As of the printing of this article, a motion seeking a stay of Judge Shapiro’s July 19 decision has been filed, but no decision rendered. An appeal of the decision is also expected. Unless and until a stay is granted, the initial ballot initiatives, as adopted, are valid and may be enforced as law as early as August 9, 2022.
Key Takeaways: What Employers Need to Know About the Reinstated Law
Employers may want to examine their current leave policies for Michigan employees and assess any necessary modifications needed to comply with the expanded paid sick leave (and other) provisions of the original legislation.
Here is a recap of the most notable provisions in the original law:
Earned Sick Time Act (predecessor to the Paid Medical Leave Act)
Public and private employers and all employees.
Except for the federal government and its employees, the ESTA would require paid sick leave for most public and private employees in Michigan. The PMLA, on the other hand, contains a number of exceptions to the definition of eligible employees, including those who are exempt from overtime under the Fair Labor Standards Act, seasonal employees, and temporary employees.
No small employer exemption.
The ESTA applies to ALL Michigan employers with at least one employee, except the federal government. This includes small businesses, which are defined as employers with fewer than ten employees. Small businesses were previously excluded as the PMLA applied to only employers with fifty or more employees. Under the ESTA, small businesses must provide employees up to forty hours of paid sick leave and an additional thirty-two hours of unpaid sick leave time per year.
Increased paid sick leave for “large” employers.
Employees of employers with ten or more employees, considered “large” by the ESTA, would be entitled to accrue and use up to seventy-two hours of paid sick leave per year (up from the PMLA’s forty-hour requirement).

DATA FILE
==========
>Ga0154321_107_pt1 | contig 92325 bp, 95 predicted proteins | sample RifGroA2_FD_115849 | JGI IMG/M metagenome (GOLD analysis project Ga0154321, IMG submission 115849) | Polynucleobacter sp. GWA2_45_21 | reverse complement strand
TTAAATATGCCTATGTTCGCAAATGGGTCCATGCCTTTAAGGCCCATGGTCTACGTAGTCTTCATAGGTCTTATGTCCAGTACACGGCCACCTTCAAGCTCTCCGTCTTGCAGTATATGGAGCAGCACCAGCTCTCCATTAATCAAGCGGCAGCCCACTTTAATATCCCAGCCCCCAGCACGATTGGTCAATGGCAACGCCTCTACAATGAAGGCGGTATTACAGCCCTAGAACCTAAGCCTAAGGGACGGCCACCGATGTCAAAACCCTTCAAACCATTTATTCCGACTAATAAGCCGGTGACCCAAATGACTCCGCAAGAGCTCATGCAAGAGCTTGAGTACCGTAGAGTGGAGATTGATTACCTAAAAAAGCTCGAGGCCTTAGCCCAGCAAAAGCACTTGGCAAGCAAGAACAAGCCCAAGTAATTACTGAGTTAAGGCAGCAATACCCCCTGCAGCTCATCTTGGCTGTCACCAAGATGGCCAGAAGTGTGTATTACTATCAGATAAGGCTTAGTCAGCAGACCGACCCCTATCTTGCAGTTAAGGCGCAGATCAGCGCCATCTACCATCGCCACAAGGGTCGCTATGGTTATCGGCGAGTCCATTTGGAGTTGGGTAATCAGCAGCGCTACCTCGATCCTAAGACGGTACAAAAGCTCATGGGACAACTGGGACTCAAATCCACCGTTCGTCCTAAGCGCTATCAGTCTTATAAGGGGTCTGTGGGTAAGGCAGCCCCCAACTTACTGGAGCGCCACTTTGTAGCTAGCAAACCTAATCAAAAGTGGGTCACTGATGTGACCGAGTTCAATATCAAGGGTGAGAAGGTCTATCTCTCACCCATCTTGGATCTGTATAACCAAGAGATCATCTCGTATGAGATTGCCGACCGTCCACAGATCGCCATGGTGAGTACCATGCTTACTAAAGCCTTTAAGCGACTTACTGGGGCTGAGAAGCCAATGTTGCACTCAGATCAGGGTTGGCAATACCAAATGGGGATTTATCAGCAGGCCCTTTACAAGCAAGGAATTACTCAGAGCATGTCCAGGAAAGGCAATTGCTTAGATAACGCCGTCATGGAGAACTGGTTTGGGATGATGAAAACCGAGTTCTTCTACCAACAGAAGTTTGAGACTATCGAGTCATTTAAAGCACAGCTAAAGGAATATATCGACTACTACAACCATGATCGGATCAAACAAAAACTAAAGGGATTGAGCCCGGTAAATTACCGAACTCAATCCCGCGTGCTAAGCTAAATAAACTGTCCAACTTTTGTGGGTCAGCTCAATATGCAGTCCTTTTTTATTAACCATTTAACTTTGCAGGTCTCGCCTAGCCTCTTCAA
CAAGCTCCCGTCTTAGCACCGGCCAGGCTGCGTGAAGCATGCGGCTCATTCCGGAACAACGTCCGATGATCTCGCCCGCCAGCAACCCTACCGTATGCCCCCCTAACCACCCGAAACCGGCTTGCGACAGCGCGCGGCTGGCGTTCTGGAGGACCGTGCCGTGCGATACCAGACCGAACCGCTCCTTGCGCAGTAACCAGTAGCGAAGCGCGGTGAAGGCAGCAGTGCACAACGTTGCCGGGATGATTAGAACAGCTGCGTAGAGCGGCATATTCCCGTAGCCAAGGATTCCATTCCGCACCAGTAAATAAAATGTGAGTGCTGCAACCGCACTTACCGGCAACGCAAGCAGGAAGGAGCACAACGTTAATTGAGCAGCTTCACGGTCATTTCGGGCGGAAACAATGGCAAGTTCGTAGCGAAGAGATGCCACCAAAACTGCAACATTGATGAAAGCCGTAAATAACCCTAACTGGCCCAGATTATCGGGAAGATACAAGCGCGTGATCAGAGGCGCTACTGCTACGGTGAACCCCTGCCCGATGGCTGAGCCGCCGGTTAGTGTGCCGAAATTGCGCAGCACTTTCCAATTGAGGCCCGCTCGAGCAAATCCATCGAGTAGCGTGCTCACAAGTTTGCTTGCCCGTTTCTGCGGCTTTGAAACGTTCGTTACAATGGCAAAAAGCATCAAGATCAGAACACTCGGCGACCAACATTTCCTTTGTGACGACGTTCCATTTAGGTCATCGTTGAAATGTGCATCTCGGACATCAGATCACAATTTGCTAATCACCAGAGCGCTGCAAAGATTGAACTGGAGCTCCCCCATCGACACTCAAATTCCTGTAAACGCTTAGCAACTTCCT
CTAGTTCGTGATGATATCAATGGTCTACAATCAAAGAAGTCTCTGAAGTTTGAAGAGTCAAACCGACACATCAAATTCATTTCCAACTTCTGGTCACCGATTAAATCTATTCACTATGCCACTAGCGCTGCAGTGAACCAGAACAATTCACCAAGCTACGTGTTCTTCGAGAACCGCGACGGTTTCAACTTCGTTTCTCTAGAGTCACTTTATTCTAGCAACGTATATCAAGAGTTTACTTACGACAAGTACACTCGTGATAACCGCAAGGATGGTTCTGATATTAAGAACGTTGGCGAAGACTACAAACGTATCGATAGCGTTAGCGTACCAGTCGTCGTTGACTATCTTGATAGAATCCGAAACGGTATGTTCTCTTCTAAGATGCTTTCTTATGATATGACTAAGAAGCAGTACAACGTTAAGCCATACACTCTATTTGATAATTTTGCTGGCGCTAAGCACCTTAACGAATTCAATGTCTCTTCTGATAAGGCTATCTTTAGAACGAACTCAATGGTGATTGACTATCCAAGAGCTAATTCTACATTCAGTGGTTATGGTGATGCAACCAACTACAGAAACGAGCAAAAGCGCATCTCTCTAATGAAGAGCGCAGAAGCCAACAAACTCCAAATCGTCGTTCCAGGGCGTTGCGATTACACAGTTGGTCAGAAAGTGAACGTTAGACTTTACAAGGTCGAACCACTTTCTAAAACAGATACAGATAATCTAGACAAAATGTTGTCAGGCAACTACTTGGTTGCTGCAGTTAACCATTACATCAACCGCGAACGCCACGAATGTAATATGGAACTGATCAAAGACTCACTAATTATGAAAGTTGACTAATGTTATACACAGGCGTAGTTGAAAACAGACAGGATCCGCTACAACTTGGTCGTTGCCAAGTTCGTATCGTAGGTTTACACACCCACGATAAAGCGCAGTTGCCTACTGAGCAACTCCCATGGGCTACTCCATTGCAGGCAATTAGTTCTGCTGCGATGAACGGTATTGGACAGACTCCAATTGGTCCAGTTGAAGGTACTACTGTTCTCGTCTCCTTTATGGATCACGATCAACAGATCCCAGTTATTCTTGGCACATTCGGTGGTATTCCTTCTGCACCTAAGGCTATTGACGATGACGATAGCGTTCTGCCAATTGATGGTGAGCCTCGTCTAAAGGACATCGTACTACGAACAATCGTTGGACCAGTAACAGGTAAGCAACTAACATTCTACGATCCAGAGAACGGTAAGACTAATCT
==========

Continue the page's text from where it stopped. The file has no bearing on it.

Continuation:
Broader application for use.
In addition to the authorized uses of paid sick leave provided in the PMLA, the ESTA defines “family member” to include someone related by “affinity.” The ESTA does not define this term, which could be interpreted very broadly.
Limits on supporting documents.
Under the ESTA, an employer may not request documentation supporting the qualified need for paid sick leave unless an employee is absent for more than three days. Even then, the documentation that must be provided need not be detailed. For example, documentation signed by a health care professional simply indicating that earned sick time is necessary is reasonable documentation for purposes of a medically related need for leave. The employer is also responsible for the out-of-pocket costs of the employee obtaining any requested documentation.
No front loading.
The ESTA, unlike the PMLA, does not allow employers to front load an employee’s paid sick leave allowance. Instead, employers must allow employees to accrue paid sick leave as they work—potentially creating increased administrative burdens on employers.
Greater enforcement mechanisms.
Employees have a private cause of action for violations of the act, with a three-year statute of limitations. There is no administrative exhaustion requirement, so employees can proceed directly to court and forgo filing a complaint with the state enforcement agency (Michigan’s Department of Licensing and Regulatory Affairs) altogether. A violation of the act could entitle the employee to reinstatement, back wages, liquidated damages (double damages), costs, and attorneys’ fees. A rebuttable presumption of retaliation arises if adverse action is taken against an employee within ninety days of the employee’s use of paid sick leave. In contrast, the PMLA did not recognize a private cause of action.
Improved Workforce Opportunity Wage Act
An immediate increase in the minimum hourly wage rate to $12.
An adjustment to the minimum wage rate every year, beginning October 2022, and increasing by the rate of inflation, effective January 1 of the succeeding year. This yearly increase is subject to the state’s unemployment rate staying below 8.5 percent for the preceding year.
An increase in the minimum wage rate for tipped employees to 80 percent of the minimum hourly wage rate for 2022, 90 percent for 2023, and 100 percent for 2024. This means that employers will be required to pay tipped employees an hourly rate of $9.60 in 2022, in addition to collected gratuities.